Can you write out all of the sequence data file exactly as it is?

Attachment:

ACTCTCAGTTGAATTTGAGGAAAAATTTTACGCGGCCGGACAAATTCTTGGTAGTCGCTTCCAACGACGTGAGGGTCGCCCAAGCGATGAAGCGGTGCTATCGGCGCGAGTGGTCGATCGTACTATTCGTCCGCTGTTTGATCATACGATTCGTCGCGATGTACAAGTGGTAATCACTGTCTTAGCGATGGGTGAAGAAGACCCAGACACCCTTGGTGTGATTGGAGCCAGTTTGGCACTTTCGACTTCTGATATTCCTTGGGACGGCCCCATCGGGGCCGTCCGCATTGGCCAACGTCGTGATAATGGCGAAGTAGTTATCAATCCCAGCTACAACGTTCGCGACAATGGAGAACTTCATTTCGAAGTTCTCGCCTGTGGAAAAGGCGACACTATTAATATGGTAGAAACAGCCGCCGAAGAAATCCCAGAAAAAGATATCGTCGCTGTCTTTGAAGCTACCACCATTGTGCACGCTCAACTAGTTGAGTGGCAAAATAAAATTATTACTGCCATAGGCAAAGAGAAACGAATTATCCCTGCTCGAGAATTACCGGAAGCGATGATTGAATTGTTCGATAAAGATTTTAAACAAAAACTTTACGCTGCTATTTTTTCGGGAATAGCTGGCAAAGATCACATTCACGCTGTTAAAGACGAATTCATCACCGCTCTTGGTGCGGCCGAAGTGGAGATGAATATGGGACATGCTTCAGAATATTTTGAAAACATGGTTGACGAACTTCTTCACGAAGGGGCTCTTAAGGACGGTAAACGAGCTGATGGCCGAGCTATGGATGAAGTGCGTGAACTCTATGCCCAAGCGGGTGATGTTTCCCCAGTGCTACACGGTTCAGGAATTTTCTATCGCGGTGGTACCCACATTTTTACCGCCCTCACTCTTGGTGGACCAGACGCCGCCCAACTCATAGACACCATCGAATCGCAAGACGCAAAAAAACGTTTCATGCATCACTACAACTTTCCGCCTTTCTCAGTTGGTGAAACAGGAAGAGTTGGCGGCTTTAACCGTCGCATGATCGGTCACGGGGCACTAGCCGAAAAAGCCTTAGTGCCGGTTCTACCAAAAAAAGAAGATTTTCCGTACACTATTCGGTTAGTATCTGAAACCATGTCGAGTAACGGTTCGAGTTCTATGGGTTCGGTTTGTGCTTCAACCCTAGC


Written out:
ACTCTCAGTTGAATTTGAGGAAAAATTTTACGCGGCCGGACAAATTCTTGGTAGTCGCTTCCAACGACGTGAGGGTCGCCCAAGCGATGAAGCGGTGCTATCGGCGCGAGTGGTCGATCGTACTATTCGTCCGCTGTTTGATCATACGATTCGTCGCGATGTACAAGTGGTAATCACTGTCTTAGCGATGGGTGAAGAAGACCCAGACACCCTTGGTGTGATTGGAGCCAGTTTGGCACTTTCGACTTCTGATATTCCTTGGGACGGCCCCATCGGGGCCGTCCGCATTGGCCAACGTCGTGATAATGGCGAAGTAGTTATCAATCCCAGCTACAACGTTCGCGACAATGGAGAACTTCATTTCGAAGTTCTCGCCTGTGGAAAAGGCGACACTATTAATATGGTAGAAACAGCCGCCGAAGAAATCCCAGAAAAAGATATCGTCGCTGTCTTTGAAGCTACCACCATTGTGCACGCTCAACTAGTTGAGTGGCAAAATAAAATTATTACTGCCATAGGCAAAGAGAAACGAATTATCCCTGCTCGAGAATTACCGGAAGCGATGATTGAATTGTTCGATAAAGATTTTAAACAAAAACTTTACGCTGCTATTTTTTCGGGAATAGCTGGCAAAGATCACATTCACGCTGTTAAAGACGAATTCATCACCGCTCTTGGTGCGGCCGAAGTGGAGATGAATATGGGACATGCTTCAGAATATTTTGAAAACATGGTTGACGAACTTCTTCACGAAGGGGCTCTTAAGGACGGTAAACGAGCTGATGGCCGAGCTATGGATGAAGTGCGTGAACTCTATGCCCAAGCGGGTGATGTTTCCCCAGTGCTACACGGTTCAGGAATTTTCTATCGCGGTGGTACCCACATTTTTACCGCCCTCACTCTTGGTGGACCAGACGCCGCCCAACTCATAGACACCATCGAATCGCAAGACGCAAAAAAACGTTTCATGCATCACTACAACTTTCCGCCTTTCTCAGTTGGTGAAACAGGAAGAGTTGGCGGCTTTAACCGTCGCATGATCGGTCACGGGGCACTAGCCGAAAAAGCCTTAGTGCCGGTTCTACCAAAAAAAGAAGATTTTCCGTACACTATTCGGTTAGTATCTGAAACCATGTCGAGTAACGGTTCGAGTTCTATGGGTTCGGTTTGTGCTTCAACCCTAGC